FERC Gives Major Push to Electric Utility RTOs
FERC took a major step Wednesday towards regional operation of
the electric transmission grid by issuing a notice of proposed
rulemaking (NOPR) that seeks to promote the formation of regional
transmission organizations (RTOs) nationwide.
By 5-0, the Commission voted out a proposal that seeks to
encourage public transmission-owning utilities - as well non-public
municipal and cooperative power groups - to either voluntarily join
or form RTOs in an effort to resolve a number of second-generation
Order 888 issues that are impeding competition, such as congestion
management, pancaked ratemaking and reliability problems. The move
towards RTOs on a widespread basis could save end-use customers
"billions of dollars annually," said Chairman James Hoecker.
FERC stressed the NOPR doesn't mandate utility participation in
RTOs, but some believe it comes pretty close to that. Commissioner
Vicky Bailey referred to a possible "lurking phantom menace" of an
implied mandate in the proposed rule, while Commissioner William
Massey said the "tone of this document," as well as its "texture
and content," make it "clear that the Commission intends for an RTO
to form in every appropriate region of the country." He added the
proposed rule was "by no stretch neutral" on this score.
But Hoecker rejected any reference to a mandate - implied or
otherwise. Although the NOPR is "based on clear rules of the road,"
he said "public utilities are not being told what road to take,
they're not being told what car to drive or even what the
destination will look like exactly." He said the proposed rule
simply provides the signposts for electric utilities to move
towards more efficient regional bulk power markets.
Under the RTO concept, transmission-owning utilities would turn
over the operation and control of their transmission facilities to
either independent system operators (ISOs), transcos, combined
ISO-transco entities or "anything else" that meets the eleven
minimum "characteristics and functions" for RTOs that the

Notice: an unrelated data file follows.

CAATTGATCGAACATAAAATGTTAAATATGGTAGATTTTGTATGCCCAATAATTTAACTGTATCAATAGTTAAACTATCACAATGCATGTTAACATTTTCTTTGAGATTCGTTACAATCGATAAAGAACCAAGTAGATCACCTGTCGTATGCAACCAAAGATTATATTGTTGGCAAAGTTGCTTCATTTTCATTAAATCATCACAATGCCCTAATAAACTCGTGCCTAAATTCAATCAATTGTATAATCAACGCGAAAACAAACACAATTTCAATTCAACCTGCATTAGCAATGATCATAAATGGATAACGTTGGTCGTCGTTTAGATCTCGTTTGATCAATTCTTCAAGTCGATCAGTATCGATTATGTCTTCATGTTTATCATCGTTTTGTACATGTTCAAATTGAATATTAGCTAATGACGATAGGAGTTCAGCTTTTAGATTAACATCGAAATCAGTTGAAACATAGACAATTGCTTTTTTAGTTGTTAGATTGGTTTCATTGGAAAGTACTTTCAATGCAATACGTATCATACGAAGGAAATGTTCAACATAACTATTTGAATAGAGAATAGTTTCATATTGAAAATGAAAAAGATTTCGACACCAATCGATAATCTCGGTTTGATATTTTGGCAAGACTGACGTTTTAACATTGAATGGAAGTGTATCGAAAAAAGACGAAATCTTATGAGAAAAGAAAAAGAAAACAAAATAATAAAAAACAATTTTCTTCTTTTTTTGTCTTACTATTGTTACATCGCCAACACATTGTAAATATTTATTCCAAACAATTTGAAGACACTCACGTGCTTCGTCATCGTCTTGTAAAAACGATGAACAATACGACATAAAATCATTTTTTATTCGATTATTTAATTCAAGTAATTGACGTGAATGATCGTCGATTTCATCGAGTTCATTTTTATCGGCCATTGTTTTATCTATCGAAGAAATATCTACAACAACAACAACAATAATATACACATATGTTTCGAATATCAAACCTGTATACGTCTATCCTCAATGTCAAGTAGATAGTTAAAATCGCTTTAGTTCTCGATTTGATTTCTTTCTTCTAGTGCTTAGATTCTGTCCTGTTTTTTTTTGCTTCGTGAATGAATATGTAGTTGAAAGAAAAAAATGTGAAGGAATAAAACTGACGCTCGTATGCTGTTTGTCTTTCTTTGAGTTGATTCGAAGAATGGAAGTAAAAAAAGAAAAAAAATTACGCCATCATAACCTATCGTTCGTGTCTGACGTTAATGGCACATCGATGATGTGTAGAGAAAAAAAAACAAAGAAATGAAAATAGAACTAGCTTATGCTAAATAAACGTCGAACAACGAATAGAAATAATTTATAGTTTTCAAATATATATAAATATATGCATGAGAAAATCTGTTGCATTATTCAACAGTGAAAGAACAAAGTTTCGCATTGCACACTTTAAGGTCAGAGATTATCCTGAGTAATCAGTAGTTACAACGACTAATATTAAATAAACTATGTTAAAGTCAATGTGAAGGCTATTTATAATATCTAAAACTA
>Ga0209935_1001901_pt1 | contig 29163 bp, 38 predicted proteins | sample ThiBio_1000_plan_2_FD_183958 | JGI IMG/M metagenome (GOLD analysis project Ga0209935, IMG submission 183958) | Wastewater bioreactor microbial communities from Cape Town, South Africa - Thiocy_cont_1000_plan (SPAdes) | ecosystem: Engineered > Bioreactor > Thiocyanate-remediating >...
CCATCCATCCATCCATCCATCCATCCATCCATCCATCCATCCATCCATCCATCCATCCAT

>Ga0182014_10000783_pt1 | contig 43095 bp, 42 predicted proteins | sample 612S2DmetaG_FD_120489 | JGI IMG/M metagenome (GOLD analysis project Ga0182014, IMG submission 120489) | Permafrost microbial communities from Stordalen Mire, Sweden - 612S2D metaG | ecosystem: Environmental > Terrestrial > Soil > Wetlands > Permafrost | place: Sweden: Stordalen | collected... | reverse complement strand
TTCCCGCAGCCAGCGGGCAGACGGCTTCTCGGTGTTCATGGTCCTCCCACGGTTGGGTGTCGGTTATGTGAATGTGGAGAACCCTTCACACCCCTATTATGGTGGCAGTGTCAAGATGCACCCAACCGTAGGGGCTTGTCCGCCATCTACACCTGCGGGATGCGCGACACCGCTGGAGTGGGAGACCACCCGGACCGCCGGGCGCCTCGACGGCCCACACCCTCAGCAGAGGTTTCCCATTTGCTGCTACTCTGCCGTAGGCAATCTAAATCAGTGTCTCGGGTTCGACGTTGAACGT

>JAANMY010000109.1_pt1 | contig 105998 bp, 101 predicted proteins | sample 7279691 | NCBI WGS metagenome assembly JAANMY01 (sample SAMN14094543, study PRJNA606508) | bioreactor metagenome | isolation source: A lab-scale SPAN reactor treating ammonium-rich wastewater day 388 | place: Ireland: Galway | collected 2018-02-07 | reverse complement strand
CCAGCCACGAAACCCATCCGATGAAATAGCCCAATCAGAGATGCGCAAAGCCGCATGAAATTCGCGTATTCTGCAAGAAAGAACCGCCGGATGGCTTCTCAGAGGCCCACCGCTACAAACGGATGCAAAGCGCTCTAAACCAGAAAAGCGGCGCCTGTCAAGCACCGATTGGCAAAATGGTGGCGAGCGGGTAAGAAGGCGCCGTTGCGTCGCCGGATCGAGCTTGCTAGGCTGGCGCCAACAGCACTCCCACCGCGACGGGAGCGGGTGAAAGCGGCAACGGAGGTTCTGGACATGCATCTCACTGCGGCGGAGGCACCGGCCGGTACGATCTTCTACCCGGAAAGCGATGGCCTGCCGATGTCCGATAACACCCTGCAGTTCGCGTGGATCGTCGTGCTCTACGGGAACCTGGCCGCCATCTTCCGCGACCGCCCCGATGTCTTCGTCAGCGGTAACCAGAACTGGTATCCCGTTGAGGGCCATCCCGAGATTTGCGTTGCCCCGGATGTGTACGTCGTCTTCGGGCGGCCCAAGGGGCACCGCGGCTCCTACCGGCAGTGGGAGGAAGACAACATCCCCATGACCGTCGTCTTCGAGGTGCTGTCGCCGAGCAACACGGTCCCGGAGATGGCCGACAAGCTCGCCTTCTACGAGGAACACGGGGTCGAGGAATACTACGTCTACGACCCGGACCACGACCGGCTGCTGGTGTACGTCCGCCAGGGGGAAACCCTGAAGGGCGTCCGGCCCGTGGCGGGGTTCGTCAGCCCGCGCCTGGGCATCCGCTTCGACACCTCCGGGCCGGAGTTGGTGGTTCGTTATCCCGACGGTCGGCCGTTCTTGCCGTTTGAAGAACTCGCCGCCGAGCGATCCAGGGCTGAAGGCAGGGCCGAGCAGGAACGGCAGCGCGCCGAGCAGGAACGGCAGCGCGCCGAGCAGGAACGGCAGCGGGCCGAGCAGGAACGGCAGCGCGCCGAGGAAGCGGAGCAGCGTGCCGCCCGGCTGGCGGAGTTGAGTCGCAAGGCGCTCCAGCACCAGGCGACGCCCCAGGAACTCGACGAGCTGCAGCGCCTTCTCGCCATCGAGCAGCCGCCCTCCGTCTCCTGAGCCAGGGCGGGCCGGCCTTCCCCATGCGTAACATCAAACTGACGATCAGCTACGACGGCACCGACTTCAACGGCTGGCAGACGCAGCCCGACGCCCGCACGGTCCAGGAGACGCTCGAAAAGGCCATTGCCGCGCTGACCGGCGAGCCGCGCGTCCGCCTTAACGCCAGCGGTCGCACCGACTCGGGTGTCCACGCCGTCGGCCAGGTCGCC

Commission spelled out in the proposed rulemaking.
With respect to the characteristics, the Commission says RTOs
must be independent of market participants, regional in size and
scope, have total operational control of the transmission
facilities in their region, and have exclusive operational
authority for maintaining reliability. As for RTO functions, these
should include tariff administration and design, congestion
management, parallel path flow, ancillary services, OASIS and
calculation of total and available transfer capability, market
monitoring, and planning and expansion. FERC noted that the RTO
requirements would greatly reduce the need for regulatory oversight
of the power grid.
Although the NOPR requires RTOs to satisfy all of the
characteristics and functions, it does give utilities the latitude
to propose alternatives for complying with six of the functions and
it gives some additional time for utilities to comply with three
functions. Furthermore, FERC noted the characteristics and
functions were crafted to accommodate all types of RTOs, including
ISOs, transcos, combined ISO-transco entities and alternatives.
And, the proposed standards "do not invalidate any of the already
approved ISOs or compel rejection of other recently proposed
regional model[s]," Bailey said. They also would allow for both
profit and non-profit RTOs.
To encourage the formation of RTOs, Commissioner Curt Hebert
said FERC will consider performance-based rates for fully
operational groups and other rate incentives, such as increases in
rates of return on equity for utilities incurring increased risks
in transferring to RTOs, acquisition adjustments for utilities
buying facilities to form or expand RTOs, incremental pricing for
expansion of the grid by utilities joining RTOs, flexible treatment
for depreciation if necessary to form RTOs, and the opportunity to
offset gains from sales against stranded costs.
The NOPR proposes that all public utilities that own, operate or
control interstate transmission facilities file with FERC by Oct.
15, 2000 plans to join or form an RTO, or submit alternative
filings that describe efforts made to join an RTO and/or the
reasons (obstacles) for remaining outside an RTO structure.
Existing RTOs that satisfy the 11 principles would have until Jan.
15, 2001 to file. Hebert called the deadlines "ambitious and